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Friday 27 May 2016

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Keogh steps out of shadow

Published 10/04/2009

Leinster's Simon Keogh knows the threat that his old club Harlequins will pose in Sunday's Heineken Cup quarter-final
Leinster's Simon Keogh knows the threat that his old club Harlequins will pose in Sunday's Heineken Cup quarter-final

In a backline jammed with international caps and Grand Slam-winners, it can be easy to go unnoticed.

Felipe Contepomi, Brian O’Driscoll, Gordon D’Arcy, Luke Fitzgerald, Shane Horgan, Rob Kearney and Girvan Dempsey — the names read like a ‘Who’s Who’ of international back-play.

Simon Keogh? Not so much.

However, the former St Michael’s and Old Belvedere player is in the spotlight this week ahead of Leinster’s Heineken Cup quarter-final showdown with Harlequins at The Stoop on Sunday — primarily because of the five seasons he spent with ‘Quins.

Keogh was a regular starter during his time at The Stoop, while Leinster’s array of backline talent has reduced to him to a bit-part role.

He has been mightily impressed with Harlequins this season as coach Dean Richards has guided them effortlessly through their European pool past Stade Francais and Ulster, while also steering them to the upper reaches of the Guinness Premiership.

“You always keep an eye on your former team and they have been in top form this season,” said the affable 29-year-old.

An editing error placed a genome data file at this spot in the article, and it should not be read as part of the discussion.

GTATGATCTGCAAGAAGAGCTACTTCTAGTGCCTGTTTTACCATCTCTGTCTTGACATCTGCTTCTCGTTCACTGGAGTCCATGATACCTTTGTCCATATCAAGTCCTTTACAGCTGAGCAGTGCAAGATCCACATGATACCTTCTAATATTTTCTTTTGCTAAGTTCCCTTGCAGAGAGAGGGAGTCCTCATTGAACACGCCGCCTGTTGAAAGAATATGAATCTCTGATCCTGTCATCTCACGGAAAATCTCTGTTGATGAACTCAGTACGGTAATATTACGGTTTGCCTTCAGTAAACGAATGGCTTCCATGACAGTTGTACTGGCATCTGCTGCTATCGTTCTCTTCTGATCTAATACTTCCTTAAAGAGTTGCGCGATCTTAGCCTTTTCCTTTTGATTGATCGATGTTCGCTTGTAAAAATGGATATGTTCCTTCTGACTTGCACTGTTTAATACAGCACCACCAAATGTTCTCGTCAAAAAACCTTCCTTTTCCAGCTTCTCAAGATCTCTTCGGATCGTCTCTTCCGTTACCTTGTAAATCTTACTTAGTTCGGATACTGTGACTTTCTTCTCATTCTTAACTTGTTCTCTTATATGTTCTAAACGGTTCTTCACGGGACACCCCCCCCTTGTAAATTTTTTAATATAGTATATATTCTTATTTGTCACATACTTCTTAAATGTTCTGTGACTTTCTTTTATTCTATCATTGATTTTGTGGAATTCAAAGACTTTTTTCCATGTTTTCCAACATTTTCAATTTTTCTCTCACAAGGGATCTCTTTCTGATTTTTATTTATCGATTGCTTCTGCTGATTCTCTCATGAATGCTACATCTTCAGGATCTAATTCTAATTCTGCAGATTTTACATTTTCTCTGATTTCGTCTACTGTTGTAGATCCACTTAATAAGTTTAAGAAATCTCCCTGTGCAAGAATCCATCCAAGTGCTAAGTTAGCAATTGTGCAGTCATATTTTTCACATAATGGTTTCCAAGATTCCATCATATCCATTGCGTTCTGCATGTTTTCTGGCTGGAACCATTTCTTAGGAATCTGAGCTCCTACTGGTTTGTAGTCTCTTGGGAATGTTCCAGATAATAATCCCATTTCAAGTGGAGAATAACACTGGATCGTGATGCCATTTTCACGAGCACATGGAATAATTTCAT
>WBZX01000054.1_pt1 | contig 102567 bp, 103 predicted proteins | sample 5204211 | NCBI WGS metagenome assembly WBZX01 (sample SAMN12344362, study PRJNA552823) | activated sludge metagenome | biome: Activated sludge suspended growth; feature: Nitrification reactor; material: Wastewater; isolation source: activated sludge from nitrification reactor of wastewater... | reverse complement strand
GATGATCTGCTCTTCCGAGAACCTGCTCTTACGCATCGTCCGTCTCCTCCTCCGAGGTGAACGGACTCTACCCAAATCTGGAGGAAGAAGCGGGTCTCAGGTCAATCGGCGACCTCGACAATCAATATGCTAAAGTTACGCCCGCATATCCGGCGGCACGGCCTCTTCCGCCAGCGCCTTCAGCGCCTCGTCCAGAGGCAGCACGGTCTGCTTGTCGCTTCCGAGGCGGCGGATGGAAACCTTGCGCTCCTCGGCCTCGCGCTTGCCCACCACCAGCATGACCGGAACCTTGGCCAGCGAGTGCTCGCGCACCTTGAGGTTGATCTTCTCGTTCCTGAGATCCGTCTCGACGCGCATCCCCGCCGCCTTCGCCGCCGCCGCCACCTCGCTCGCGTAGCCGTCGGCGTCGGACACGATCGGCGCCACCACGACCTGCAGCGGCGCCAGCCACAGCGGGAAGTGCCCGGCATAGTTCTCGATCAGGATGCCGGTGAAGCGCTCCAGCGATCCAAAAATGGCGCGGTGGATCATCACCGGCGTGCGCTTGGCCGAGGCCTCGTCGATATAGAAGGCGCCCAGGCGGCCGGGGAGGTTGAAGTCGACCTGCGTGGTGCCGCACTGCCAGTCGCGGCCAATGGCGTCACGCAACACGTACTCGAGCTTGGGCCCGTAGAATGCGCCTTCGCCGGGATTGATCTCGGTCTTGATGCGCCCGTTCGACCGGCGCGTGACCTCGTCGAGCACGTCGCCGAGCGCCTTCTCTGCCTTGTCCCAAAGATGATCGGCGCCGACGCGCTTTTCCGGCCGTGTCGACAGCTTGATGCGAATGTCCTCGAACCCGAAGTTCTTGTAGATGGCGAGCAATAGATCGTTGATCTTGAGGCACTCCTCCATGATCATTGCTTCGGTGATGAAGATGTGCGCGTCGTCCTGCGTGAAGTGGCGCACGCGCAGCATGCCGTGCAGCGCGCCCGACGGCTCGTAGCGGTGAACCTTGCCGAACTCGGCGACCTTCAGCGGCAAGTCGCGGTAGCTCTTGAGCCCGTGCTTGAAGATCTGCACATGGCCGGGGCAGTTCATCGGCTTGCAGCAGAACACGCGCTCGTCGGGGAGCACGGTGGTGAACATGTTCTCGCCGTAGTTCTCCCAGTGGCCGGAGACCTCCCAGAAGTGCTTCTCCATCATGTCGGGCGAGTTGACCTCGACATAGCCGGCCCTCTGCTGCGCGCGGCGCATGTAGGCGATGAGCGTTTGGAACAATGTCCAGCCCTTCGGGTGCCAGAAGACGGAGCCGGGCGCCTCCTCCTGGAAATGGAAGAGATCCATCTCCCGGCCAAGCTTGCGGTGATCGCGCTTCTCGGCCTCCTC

“They are a young and enthusiastic side. They have loads of pace and they use it. They play with a lot of width and enthusiasm. They chase everything and they are

never out of a game. They have won a few games in the last few minutes at this stage so they are a team that will never give up.

“Richards is obviously good at scouting talent and he has brought in these guys who bring a lot of pace and flair to their game.

“The heartbeat of the squad is eight, nine and 10. These guys dictate the game. Nick Easter gets them the go-forward ball, Danny Care creates the tempo that they have, and Nick Evans at 10 is the match-winner.”

Harlequins have traditionally been regarded as the team of ‘city boys’ well-heeled Oxbridge types who work in finance and play a bit of ‘rugger’ at the weekend — in contrast to the ‘earthier’ Leicester or Gloucester.

As images go, it is not a million miles away from the stereotypes flung in Leinster’s direction and, having experienced both environments, Keogh believes ‘Quins are developing a tougher image — particularly at The Stoop.

“They have a sold-out stadium every week so that creates an atmosphere. I wouldn’t say it is a Welford Road or a Kingsholm or something like that, but it is certainly getting that way,” added Keogh.

Munster will hope to make it an Irish double on Sunday when they face the Ospreys and the winners of Cardiff v Toulouse and Leicester v Bath will await.

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